UK Judge to Charlie Gard’s Parents: You Have 48 Hours to Prove Your Son Should Be Kept Alive
A UK judge told the parents of Charlie Gard, a terminally ill baby, that they only have until Wednesday afternoon to turn in “new” and “powerful” evidence demonstrating their son should be kept alive and receive an experimental treatment.
Judge Nicholas Francis announced the set deadline just before the second hearing, which is planned for Thursday afternoon in London following an extremely trying day during one of the most talked about cases around the world.
Just last week, President Trump stated that if the U.S. were able to help, “we would be delighted to do so.”
If we can help little #CharlieGard, as per our friends in the U.K. and the Pope, we would be delighted to do so.
— Donald J. Trump (@realDonaldTrump) July 3, 2017
According to The Sun, Judge Francis stated:
Mr Justice Francis said the parents have 48 hours to provide evidence proving otherwise and will hear their case on Thursday.
“There is not a person alive who would not want to save Charlie . . . If there is new evidence, I will hear it. If you bring new evidence to me and I consider that evidence changes the situation . . . I will be the first to welcome that outcome.”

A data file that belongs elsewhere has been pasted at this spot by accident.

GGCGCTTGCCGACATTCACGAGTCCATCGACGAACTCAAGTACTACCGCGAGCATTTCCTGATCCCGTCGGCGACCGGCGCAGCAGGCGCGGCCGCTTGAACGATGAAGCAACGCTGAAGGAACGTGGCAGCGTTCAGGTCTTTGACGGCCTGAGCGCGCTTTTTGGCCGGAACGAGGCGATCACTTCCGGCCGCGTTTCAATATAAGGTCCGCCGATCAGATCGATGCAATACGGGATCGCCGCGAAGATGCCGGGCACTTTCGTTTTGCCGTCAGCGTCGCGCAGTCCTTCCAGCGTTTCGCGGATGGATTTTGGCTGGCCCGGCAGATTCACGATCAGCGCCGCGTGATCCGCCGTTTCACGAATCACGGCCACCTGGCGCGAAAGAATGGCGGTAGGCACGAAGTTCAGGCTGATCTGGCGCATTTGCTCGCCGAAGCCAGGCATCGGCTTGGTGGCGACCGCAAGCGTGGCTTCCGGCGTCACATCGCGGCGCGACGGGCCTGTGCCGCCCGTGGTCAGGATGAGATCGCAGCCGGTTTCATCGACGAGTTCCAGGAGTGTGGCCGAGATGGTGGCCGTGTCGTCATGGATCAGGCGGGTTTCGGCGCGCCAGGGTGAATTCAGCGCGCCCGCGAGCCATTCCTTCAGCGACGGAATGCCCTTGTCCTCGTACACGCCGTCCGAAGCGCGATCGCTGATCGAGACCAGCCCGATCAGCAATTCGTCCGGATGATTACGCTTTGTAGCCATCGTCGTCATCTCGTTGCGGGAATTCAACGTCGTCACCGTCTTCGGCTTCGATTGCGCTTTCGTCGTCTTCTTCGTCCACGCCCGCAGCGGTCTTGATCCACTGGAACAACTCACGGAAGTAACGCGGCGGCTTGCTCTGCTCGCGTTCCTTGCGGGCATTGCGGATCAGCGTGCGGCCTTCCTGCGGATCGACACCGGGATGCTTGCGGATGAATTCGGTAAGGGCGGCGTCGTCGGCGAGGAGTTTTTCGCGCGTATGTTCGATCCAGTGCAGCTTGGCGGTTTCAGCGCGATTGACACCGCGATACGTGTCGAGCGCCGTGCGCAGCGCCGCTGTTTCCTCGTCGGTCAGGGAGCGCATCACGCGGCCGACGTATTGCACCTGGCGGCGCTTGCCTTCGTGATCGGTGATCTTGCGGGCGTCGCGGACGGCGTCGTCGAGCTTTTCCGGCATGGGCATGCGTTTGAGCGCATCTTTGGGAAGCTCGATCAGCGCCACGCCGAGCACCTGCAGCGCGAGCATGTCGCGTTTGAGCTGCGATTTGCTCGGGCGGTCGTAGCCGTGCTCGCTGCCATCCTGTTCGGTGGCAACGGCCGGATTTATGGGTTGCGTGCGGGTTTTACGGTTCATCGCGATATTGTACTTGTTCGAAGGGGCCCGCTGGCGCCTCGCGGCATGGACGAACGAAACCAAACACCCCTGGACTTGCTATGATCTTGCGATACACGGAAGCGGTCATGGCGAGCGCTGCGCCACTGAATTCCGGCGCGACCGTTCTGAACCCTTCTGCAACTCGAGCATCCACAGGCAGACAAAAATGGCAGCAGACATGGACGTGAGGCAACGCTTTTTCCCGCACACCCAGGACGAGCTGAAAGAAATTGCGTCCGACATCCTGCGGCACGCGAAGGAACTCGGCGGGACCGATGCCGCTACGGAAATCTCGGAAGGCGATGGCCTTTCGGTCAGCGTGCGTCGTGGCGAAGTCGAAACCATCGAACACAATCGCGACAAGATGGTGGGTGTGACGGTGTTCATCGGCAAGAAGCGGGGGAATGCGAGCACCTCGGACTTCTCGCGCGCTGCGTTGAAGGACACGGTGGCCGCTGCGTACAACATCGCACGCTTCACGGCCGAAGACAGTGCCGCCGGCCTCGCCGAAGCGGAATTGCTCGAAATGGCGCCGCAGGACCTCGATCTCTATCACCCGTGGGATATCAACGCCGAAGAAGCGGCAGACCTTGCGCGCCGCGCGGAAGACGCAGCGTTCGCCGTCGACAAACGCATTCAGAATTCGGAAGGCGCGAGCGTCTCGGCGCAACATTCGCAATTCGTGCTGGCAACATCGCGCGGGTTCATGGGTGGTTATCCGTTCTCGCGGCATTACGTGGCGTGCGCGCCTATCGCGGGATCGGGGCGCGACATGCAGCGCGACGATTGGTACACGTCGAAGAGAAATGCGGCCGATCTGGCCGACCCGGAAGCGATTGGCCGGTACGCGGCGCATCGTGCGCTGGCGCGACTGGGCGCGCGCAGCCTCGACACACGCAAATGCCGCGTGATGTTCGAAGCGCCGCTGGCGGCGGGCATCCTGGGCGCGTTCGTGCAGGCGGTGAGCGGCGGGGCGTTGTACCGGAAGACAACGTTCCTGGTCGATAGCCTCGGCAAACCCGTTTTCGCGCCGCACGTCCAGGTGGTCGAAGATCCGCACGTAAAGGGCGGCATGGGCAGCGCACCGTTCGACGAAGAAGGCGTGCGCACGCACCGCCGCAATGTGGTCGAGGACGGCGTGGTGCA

11-month-old Charlie Gard suffers from a very rare mitochondrial disease and is suffering from brain damage. Charlie’s parents want to take the child to the U.S. or Italy wherein he can receive nucleoside therapy, a treatment process known for successfully reducing “symptoms of some types of mitochondrial disease.”
Standing in the way is London’s Great Ormond Hospital and an independent guardian appointed to represent Charlie, who have argued that the infant’s life support system should be switched off and he should be allowed to die with dignity.
Parents in Britain do not have the absolute right to make decisions for their children. It is normal for courts to intervene when parents and doctors disagree on the treatment of a child. The rights of the child take primacy, with the courts weighing issues such as whether a child is suffering and how much benefit a proposed treatment might produce.